Fundamentally earnings are at the core of a stock’s value.  Investors try to weigh the expected rate of return against a discount rate that takes into account interest rates and the inherent risk associated in an investment.  As the expected returns drop or the discount rate increases the price an investor is willing to pay must drop in order for it to be a profitable investment.  However these are expectation of future earnings which are based on current day projections and as economic conditions change, these projections can swing wildly.  In order to outperform the market an investor needs to choose stocks based on the companies themselves.  The highflying stocks have always been companies which are fundamentally better than the rest.  As an investor you don’t have to try and beat the market all by yourself.  You beat the market by investing in companies that outperform the market.  The trick is finding companies that outperform at a reasonable price.  In the end Buffett spells it out pretty well, “The key to investing is not assessing how much an industry is going to affect society, or how much it will grow, but rather determining the competitive advantage of any given company and, above all, the durability of that advantage. The products or services that have wide, sustainable moats around them are the ones that deliver rewards to investors.”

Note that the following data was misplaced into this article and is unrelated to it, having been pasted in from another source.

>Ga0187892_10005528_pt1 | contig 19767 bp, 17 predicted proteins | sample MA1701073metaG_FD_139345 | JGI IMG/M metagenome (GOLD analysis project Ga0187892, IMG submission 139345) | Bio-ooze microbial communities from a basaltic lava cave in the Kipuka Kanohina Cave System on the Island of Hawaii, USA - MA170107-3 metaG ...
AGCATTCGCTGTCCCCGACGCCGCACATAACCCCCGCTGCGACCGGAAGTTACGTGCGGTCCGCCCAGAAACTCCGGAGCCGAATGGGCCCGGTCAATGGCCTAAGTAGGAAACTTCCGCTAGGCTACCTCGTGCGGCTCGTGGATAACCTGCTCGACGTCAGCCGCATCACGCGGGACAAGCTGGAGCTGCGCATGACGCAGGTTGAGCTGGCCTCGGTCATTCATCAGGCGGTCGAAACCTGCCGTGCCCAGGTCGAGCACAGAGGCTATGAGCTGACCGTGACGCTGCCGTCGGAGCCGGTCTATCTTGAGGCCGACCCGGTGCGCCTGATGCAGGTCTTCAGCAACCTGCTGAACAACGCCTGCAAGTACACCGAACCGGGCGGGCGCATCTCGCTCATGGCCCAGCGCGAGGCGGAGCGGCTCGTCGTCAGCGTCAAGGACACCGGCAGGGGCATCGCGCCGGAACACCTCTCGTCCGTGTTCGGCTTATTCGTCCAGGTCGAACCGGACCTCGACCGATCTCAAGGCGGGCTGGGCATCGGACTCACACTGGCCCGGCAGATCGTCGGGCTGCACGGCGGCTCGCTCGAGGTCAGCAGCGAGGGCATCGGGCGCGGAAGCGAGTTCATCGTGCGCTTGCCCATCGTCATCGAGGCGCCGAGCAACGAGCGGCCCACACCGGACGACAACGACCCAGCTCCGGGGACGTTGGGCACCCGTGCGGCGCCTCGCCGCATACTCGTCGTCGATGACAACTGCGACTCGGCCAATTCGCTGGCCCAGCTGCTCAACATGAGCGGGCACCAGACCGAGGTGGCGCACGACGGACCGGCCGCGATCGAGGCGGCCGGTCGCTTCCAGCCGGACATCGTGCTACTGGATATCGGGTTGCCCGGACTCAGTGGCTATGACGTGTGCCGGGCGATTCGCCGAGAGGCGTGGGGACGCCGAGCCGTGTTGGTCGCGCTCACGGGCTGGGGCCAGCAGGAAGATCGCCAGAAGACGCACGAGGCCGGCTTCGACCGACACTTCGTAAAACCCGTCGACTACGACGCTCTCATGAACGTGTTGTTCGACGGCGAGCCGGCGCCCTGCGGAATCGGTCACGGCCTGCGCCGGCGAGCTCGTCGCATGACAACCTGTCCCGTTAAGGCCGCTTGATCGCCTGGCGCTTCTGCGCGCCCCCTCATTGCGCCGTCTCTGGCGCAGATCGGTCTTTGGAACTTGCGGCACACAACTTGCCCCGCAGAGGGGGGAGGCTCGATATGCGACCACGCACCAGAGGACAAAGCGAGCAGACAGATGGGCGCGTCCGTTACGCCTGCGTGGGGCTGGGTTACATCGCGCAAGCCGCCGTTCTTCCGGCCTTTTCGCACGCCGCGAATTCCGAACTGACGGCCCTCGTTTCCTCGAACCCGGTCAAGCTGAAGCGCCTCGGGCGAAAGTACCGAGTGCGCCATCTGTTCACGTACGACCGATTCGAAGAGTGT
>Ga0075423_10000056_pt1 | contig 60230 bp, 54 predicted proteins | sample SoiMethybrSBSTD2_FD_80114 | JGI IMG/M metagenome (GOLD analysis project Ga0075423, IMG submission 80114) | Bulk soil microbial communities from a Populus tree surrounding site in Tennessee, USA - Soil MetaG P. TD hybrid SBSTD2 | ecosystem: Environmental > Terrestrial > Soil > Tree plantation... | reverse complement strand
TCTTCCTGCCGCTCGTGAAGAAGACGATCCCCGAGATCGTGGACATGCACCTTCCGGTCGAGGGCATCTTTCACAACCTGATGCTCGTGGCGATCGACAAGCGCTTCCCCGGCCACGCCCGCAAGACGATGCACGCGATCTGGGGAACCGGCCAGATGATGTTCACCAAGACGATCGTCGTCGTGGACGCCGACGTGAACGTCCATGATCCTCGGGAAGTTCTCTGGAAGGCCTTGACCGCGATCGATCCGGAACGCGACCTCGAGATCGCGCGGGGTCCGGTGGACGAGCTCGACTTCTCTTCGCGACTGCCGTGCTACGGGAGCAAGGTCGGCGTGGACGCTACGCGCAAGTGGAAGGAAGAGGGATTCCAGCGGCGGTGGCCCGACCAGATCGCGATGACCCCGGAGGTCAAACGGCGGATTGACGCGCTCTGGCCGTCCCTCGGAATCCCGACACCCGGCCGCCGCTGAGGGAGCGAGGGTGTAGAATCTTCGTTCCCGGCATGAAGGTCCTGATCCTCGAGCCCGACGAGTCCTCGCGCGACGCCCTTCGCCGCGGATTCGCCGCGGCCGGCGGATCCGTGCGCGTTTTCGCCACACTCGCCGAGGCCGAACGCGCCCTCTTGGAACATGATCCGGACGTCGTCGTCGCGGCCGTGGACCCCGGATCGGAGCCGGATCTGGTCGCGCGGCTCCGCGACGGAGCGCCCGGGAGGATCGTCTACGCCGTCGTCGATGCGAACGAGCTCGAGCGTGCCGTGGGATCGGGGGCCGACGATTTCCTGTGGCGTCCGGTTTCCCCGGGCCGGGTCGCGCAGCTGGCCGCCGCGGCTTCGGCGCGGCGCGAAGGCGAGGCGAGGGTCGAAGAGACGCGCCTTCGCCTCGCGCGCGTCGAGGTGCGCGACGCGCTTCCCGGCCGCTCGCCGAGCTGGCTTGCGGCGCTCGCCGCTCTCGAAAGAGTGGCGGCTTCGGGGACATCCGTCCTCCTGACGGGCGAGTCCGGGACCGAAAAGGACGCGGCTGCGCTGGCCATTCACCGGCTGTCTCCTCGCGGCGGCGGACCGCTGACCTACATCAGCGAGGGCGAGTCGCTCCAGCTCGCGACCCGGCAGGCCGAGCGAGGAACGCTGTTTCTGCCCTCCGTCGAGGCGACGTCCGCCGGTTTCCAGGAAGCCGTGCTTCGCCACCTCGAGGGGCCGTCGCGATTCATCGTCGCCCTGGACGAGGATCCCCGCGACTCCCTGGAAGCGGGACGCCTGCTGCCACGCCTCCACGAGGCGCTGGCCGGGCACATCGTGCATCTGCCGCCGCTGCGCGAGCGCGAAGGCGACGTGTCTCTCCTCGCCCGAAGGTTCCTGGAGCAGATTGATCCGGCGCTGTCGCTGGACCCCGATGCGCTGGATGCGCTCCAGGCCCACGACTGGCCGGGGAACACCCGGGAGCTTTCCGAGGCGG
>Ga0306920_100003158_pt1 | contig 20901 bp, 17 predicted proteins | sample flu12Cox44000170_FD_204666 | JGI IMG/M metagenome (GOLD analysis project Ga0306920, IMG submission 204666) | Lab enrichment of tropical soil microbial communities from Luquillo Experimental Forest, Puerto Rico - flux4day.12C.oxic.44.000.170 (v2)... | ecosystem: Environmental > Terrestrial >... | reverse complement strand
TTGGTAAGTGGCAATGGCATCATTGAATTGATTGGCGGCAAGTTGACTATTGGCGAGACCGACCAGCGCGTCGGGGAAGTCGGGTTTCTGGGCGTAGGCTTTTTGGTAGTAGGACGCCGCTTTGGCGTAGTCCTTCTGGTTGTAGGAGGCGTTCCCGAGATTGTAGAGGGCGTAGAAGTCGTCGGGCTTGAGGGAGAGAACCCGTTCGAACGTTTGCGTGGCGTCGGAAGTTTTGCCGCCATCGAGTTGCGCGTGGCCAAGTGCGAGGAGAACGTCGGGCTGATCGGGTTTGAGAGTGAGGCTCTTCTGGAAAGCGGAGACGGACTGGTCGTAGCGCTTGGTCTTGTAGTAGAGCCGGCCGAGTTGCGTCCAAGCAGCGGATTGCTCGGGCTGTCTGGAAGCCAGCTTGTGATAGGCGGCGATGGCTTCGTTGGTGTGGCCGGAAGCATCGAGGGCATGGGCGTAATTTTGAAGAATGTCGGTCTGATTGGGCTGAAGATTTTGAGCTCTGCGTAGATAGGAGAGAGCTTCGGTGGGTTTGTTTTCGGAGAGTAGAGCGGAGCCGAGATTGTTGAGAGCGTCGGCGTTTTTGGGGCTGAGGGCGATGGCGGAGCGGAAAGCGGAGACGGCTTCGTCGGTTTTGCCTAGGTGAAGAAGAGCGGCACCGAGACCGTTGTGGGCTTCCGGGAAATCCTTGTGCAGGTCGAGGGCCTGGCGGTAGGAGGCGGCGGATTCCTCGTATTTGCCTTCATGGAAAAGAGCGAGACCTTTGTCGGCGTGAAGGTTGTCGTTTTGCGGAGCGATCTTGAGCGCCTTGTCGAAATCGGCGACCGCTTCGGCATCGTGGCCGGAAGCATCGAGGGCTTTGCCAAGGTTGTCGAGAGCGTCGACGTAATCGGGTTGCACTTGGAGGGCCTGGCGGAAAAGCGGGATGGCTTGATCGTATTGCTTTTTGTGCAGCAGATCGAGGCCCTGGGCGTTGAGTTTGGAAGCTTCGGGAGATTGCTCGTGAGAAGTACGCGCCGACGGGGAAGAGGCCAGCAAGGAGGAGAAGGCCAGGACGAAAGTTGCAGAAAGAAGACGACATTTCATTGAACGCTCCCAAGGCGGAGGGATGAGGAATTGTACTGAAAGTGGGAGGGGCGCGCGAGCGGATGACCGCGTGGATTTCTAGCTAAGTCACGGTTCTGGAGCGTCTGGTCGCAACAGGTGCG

So, our challenge is to determine the nature of today’s market.   Are bonds yields going higher or lower.  What do you believe is the direction of earnings—and do you believe that today’s price/earnings ratios are going to expand or contract?

I believe the short term risk of lower interest rates are high, and my gut is that this establishes a floor on equity valuations.   However, Richard Berner, Morgan Stanley’s Chief Economist, and Goldman Sach’s Chief economist,  Jan Hatzius, are in significant disagreement the most significant threat to our investment and economic future.